Once you have the right tools to keep yourself and your shooting partners safe, think about what you need to keep your guns running smoothly. A bottle of your preferred weapon lube, an optics cloth (if your guns have scopes or red dots) and some small tools should be staples in your range kit. Companies like Fix-It Sticks and Multitasker make tool sets specifically for firearms, but a pocket bit-driver set from the hardware store will accomplish much of the same. A cleaning rod to remove stuck cases or squib loads lodged in the barrel is also critical, so you don’t wind up with an unusable firearm five rounds into your range day. Cleaning supplies like solvent or bore snakes will also help clear up minor maintenance issues that may creep up on you.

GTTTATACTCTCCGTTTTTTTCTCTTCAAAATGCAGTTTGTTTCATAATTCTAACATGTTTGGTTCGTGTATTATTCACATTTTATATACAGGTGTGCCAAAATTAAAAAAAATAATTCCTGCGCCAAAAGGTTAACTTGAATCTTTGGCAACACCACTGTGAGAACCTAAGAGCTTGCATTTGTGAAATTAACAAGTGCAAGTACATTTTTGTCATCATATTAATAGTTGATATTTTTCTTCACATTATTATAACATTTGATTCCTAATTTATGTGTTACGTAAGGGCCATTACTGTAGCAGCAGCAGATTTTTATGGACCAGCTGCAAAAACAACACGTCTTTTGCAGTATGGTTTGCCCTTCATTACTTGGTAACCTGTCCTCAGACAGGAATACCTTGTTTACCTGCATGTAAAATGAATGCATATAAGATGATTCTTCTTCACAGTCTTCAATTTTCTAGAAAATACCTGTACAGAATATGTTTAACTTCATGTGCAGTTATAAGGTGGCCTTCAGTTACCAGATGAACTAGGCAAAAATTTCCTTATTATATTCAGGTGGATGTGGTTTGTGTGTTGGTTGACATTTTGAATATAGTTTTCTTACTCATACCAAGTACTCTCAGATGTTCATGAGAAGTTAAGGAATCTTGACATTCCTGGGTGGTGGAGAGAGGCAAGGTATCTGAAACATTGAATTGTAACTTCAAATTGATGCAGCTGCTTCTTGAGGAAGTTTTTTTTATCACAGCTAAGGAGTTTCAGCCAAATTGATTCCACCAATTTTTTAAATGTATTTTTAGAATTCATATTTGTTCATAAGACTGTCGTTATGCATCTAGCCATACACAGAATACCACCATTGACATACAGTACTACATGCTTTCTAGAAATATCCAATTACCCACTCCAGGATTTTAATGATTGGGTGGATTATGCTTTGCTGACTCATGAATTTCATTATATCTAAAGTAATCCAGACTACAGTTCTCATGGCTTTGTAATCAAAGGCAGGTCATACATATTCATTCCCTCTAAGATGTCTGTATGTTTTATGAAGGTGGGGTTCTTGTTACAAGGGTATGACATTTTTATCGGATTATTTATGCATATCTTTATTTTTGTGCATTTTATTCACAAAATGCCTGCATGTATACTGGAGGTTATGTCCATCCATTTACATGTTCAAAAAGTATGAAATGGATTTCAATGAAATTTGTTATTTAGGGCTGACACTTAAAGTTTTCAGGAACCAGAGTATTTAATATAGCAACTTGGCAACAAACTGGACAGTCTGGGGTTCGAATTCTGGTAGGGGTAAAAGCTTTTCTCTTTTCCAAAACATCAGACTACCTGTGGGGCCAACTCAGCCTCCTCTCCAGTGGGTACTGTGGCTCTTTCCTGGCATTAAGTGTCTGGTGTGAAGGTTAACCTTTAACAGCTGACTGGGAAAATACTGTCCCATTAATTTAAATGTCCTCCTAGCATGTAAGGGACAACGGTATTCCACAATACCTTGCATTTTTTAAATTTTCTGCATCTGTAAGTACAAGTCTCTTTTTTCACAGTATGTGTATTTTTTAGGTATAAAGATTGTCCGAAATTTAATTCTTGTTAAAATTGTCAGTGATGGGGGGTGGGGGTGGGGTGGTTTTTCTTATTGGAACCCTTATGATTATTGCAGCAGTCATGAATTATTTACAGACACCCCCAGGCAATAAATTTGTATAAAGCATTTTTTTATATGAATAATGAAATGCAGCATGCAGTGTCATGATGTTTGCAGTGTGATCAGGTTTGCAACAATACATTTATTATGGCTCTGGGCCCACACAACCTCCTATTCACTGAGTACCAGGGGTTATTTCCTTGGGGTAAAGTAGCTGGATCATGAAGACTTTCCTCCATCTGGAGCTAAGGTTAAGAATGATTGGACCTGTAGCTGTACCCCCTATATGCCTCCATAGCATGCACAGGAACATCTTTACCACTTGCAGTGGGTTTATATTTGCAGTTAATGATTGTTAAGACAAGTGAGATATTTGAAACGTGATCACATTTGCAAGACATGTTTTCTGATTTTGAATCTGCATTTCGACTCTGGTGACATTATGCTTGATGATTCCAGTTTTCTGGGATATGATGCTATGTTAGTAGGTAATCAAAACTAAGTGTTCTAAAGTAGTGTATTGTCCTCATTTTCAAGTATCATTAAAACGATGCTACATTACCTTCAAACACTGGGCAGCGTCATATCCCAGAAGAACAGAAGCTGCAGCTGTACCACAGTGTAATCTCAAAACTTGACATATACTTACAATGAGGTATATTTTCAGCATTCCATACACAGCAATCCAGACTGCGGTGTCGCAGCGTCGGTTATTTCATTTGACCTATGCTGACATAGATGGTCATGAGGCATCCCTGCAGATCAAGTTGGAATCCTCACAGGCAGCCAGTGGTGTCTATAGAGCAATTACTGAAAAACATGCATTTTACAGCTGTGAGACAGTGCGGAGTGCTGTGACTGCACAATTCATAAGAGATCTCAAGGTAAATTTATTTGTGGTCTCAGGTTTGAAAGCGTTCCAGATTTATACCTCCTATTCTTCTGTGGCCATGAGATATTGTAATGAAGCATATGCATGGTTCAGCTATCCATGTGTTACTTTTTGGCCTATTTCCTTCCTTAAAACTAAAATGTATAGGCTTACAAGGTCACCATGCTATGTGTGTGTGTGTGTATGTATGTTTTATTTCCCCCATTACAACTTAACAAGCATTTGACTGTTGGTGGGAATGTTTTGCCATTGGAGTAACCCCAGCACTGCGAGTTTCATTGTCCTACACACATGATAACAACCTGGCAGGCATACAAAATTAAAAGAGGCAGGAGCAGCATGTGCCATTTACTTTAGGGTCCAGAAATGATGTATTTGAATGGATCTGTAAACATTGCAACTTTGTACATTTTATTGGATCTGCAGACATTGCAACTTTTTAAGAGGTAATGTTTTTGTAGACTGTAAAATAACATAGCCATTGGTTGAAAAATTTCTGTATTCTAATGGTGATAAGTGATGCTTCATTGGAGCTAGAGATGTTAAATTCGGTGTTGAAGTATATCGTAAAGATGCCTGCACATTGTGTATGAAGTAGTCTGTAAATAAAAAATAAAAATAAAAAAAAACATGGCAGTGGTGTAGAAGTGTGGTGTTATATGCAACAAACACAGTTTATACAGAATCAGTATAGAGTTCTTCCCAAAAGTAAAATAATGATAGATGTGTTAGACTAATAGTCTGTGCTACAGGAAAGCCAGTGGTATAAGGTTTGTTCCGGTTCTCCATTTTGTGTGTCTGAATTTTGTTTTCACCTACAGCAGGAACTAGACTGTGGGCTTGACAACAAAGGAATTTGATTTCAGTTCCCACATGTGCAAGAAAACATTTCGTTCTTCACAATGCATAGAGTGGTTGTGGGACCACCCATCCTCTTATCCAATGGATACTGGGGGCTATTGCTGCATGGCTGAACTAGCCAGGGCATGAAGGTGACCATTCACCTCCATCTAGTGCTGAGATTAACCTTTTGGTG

Once you’ve protected yourself and your firearms, expand your planning outward to convenience or routine-use items. Shooting outdoors? Sunscreen and insect repellant are great to have as live-in components to your range bag. Spare batteries for electronic optics or hearing protection. If you use paper targets, you’ll want a staple gun with extra staples, or a can of spray-on adhesive. If you prefer steel targets, a can of spray paint to re-face your plates is likewise handy to have. Rags for cleaning or sweat removal also make things a little easier and more comfortable. If you shoot in an open area known by hunters, a safety vest couldn’t hurt either. Finally, food and water. You may be able to shoot for hours on end without worrying about a meal, but not everyone is. Especially if you’re taking a spouse, child, or casual shooter with you, a couple of bottles of water and a fistful of snacks will go a long way to keep everyone happy and focused. This is also great if you’re out on your own and get stranded somewhere.